September 29th, 2003, 09:00 PM
Microsoft to reveal more Longhorn details
Microsoft is expected next month to disclose more details on Longhorn, its planned upgrade to Windows, as the company looks to drive demand for the forthcoming operating system.
At its Professional Developers Conference in Los Angeles, the Redmond, Wash., software maker will detail Longhorn's underlying graphics and user interface technology, code-named Avalon. Details on Avalon, a database update code-named Yukon, and a new Web services development framework called Indigo are expected to be the highlights of the conference, according to sources familiar with the company's plans.
Microsoft describes Avalon as "a brand-new client platform for building smart, connected, media-rich applications in Longhorn." Avalon will introduce the ability to create applications with a new style of user interface and greater resolution than Windows currently supports, according to the company. Microsoft in May said Longhorn would support a screen resolution of 120 dots per square inch or higher. With Windows XP, typical 17-inch displays support a resolution of about 95 dots per square inch.
Avalon is the graphics and media plumbing within Longhorn that software developers use to build applications. "Aero" is the company's name for the actual graphical user interface (GUI) in Longhorn that the end user sees.
Microsoft will be giving out an early preview, or developers' edition of Longhorn, at the conference. Microsoft executives have called Longhorn, which isn't expected to make its debut until 2005 at the earliest, a "bet the company" release of Windows. The software maker is readying Longhorn-related updates across much of its product lineup.
Longhorn's debut is closely tied to Microsoft's work on a new, underlying file system derived from the company's database development. That system is designed to make it easier for people to find information on PC hard drives and across networks. The software maker plans to introduce the new file system as part of Longhorn and of Yukon, the next version of its SQL Server database software.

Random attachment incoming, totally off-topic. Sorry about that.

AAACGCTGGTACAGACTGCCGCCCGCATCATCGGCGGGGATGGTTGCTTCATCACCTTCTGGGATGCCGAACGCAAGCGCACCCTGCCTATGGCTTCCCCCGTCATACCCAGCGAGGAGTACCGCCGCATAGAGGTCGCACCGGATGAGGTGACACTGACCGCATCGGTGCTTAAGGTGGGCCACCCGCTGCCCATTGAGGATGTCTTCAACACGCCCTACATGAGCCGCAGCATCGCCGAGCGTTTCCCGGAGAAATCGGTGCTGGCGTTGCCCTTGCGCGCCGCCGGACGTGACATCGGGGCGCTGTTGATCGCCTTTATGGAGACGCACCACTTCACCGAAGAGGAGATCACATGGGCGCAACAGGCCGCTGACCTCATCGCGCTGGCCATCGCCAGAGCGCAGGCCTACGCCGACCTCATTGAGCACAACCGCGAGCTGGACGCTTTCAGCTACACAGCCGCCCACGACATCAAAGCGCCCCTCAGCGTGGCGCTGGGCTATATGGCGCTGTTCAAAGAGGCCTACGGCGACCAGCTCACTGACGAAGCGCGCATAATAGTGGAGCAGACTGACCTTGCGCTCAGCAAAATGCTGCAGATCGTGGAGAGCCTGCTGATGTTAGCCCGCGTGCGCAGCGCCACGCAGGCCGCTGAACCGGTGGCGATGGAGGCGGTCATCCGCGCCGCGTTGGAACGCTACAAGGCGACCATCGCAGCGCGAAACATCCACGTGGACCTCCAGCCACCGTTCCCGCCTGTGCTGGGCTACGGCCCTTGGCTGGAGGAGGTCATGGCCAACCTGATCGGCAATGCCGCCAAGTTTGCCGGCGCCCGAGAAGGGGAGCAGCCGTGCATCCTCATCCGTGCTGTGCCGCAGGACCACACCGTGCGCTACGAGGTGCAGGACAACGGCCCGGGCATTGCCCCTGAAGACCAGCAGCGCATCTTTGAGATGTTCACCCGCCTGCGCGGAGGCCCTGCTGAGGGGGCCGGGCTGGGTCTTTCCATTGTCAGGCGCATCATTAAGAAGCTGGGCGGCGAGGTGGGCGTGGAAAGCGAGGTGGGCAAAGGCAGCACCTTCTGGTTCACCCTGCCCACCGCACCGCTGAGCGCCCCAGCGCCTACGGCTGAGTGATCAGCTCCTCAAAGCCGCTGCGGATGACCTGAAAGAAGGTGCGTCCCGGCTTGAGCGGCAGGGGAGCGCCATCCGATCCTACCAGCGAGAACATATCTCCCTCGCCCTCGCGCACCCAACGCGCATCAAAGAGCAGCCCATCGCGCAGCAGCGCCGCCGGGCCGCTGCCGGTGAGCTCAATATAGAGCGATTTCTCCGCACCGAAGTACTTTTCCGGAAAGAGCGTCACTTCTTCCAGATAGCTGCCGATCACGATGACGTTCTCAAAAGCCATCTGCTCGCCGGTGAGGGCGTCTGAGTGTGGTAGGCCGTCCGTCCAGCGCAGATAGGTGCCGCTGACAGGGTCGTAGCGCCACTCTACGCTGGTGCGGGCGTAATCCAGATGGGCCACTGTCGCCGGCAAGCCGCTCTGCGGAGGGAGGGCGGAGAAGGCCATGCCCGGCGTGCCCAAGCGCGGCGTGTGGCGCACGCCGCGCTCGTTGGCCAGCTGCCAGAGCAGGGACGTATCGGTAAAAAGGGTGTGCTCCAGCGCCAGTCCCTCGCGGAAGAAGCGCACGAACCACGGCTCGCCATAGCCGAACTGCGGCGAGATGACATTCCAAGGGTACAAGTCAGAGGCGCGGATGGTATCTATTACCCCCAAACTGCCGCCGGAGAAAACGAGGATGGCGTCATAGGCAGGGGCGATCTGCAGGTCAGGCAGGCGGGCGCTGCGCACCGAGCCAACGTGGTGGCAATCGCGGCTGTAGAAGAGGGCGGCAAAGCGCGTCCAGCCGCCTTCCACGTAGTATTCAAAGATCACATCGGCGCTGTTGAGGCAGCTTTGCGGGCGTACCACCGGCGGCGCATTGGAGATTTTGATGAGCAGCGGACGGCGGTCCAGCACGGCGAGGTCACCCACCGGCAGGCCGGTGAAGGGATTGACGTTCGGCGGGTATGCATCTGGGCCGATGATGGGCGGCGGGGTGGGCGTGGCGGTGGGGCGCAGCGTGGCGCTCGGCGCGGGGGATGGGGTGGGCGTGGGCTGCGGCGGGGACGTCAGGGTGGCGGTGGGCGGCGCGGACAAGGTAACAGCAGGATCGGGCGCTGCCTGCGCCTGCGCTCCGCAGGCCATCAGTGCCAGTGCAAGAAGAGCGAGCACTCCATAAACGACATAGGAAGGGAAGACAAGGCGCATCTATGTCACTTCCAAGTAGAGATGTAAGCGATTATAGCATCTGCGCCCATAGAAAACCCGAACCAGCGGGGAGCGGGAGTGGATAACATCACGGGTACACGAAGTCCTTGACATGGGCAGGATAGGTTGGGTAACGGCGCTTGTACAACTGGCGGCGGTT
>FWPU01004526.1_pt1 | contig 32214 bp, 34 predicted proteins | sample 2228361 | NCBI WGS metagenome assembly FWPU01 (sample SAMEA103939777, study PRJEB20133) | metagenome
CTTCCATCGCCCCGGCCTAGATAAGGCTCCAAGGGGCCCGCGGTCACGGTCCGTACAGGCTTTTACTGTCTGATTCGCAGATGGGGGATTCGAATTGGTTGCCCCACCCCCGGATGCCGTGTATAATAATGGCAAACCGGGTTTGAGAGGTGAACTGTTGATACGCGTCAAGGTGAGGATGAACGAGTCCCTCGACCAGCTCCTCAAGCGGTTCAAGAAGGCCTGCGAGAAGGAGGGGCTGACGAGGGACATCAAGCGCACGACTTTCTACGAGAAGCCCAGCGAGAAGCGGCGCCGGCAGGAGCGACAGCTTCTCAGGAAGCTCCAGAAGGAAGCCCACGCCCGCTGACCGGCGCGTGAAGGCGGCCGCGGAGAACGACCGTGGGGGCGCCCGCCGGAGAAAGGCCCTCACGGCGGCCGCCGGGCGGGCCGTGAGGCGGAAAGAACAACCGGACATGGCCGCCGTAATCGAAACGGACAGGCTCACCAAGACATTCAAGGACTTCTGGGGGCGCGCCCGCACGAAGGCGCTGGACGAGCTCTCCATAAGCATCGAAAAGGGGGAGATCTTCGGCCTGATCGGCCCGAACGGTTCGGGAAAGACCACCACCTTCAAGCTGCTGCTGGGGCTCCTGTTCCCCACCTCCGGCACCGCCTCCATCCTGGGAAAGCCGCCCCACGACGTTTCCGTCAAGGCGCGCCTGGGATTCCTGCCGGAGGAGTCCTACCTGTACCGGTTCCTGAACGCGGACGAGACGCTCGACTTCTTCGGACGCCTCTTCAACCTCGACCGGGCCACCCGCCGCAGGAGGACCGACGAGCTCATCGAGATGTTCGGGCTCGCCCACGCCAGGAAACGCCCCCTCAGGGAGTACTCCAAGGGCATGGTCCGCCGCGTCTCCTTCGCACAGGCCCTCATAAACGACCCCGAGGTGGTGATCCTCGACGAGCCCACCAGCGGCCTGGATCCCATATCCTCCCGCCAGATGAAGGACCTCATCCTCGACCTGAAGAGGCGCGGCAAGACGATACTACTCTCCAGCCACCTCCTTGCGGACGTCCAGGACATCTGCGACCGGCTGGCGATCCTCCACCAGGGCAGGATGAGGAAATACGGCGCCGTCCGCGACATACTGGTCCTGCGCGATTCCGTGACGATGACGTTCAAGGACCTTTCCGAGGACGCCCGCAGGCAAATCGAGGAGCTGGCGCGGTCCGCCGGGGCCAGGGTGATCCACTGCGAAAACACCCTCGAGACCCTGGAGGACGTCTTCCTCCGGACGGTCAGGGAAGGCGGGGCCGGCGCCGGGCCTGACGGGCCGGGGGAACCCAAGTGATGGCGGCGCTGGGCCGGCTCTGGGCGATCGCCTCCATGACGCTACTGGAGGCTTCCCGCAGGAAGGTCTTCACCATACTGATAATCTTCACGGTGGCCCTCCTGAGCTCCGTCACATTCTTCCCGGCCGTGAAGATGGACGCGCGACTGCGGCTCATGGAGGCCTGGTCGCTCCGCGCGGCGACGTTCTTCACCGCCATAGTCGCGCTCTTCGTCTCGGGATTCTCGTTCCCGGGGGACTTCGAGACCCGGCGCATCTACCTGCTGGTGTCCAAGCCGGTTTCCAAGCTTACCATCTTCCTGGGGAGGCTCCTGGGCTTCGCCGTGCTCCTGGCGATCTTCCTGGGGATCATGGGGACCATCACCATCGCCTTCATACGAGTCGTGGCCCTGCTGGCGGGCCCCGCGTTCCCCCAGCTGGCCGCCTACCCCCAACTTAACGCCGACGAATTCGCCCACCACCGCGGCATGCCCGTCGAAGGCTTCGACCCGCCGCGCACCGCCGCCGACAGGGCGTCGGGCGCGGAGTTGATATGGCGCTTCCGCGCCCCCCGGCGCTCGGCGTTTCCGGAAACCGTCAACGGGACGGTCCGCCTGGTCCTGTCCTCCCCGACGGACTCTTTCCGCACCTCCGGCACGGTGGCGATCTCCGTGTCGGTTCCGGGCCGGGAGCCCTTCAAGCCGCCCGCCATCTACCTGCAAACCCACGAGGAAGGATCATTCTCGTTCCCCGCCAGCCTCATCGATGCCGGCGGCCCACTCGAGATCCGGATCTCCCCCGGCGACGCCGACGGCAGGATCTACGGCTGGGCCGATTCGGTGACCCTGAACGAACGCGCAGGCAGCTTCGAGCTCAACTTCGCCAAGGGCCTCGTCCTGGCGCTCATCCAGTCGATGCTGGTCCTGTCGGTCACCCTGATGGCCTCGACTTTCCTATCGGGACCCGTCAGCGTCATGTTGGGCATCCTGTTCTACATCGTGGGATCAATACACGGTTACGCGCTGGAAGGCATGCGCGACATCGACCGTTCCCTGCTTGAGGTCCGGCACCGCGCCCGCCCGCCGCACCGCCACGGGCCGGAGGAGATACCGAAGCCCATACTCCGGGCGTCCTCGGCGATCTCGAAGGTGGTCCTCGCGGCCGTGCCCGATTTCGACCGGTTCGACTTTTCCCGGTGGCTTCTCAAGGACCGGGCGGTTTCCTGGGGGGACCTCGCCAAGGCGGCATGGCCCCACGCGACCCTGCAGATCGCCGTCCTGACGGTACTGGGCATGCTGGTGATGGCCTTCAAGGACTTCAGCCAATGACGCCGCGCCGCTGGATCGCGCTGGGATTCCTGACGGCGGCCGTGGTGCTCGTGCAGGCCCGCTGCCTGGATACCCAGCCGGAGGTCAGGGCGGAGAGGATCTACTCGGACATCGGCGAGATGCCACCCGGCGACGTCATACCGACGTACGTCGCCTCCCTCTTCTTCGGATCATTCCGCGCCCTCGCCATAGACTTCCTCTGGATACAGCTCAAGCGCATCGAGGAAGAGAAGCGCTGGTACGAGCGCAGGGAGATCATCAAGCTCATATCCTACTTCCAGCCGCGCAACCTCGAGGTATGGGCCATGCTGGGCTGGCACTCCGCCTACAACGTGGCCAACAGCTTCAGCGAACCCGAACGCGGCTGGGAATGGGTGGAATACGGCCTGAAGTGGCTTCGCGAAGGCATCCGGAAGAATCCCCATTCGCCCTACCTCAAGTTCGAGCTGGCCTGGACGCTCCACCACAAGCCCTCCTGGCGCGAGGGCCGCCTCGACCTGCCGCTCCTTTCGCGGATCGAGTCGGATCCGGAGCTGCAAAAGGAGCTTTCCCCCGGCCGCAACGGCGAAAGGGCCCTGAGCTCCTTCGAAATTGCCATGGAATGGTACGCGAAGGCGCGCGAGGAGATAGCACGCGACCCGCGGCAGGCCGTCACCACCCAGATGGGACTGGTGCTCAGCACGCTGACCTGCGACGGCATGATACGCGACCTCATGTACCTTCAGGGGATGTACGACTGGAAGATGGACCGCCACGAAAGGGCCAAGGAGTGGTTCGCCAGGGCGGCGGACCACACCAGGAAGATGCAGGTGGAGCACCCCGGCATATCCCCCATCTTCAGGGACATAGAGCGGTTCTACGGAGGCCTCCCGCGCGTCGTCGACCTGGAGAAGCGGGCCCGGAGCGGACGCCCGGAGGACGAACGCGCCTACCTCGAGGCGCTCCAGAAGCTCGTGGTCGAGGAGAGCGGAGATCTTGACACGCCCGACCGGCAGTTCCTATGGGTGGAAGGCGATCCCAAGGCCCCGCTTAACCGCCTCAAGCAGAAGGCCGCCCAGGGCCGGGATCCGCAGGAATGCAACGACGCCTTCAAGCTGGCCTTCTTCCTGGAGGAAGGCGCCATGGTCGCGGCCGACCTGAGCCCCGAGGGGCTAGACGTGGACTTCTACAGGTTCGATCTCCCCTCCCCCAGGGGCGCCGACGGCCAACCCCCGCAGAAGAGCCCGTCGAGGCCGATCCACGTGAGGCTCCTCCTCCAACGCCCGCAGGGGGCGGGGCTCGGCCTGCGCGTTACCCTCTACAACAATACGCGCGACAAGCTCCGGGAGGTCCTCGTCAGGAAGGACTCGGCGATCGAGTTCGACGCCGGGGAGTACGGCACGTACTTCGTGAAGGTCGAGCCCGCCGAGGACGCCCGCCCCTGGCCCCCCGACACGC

Longhorn applications will sport a 3D appearance and will fully support digital media, which will make PC-based games more vivid. At the same time, Microsoft is beefing up the tools used by developers and administrators to install business applications on a corporate network.
Although a sharp, new look may be reason enough for some people to adopt the new operating system, Microsoft has yet to describe in detail the benefits of Longhorn to its business customers.
Some of the graphics enhancements on tap for Longhorn will likely appeal more to niche users, including gamers and graphics designers, rather than mainstream business customers, said Kerry Gerontianos, president of Incremax Technologies, which builds custom corporate applications using Microsoft software.
Still, software tools that allow companies to integrate media capabilities into desktop applications could be a big draw for some Windows users in big companies, Gerontianos said.
"For the last few years, companies have been cutting back on travel and doing more with videoconferencing systems, which they set up specifically for that," he said. "Microsoft has been trying to push that out more onto the desktop."
But Microsoft will still need to explain to corporate information technology managers and professional software developers how Avalon can go beyond sprucing up existing Windows applications to contribute to the bottom line, analysts said.
That's especially important given recurring problems with Windows security and Microsoft's ability to effectively distribute software patches.
"People want to know how I get from here to there and at what cost," said Michael Cherry, an analyst at research firm Directions on Microsoft. "Do I have to retrain people again, throw away source code, and start from scratch?
"Cool doesn't matter anymore. Give me the background on why it's important to me, not the 'gee whiz' factor."
Microsoft representatives were not immediately available to comment on Avalon.
Also on tap at the conference are more details on forthcoming improvements to Microsoft's development tools, including the Whidbey version of Visual Studio.Net. Both Whidbey and Yukon are due for completion in the second half of next year, with broad testing programs scheduled for early next year. Microsoft also is expected to detail several enhancements to development languages Visual Basic.Net, C# and C++ to improve developer productivity and application security.
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October 2nd, 2003, 03:05 PM
Hm, nothing mentioned by Microsoft on how Longhorn is going to handle security? Data encryption? I just thought that security was becoming MS's 'big thing'...fascinating how this article doesn't mention it at all. Almost sounds like Microsoft is going after the multimedia-rich Apple OS and its users...I guess we'll all just have to wait and see.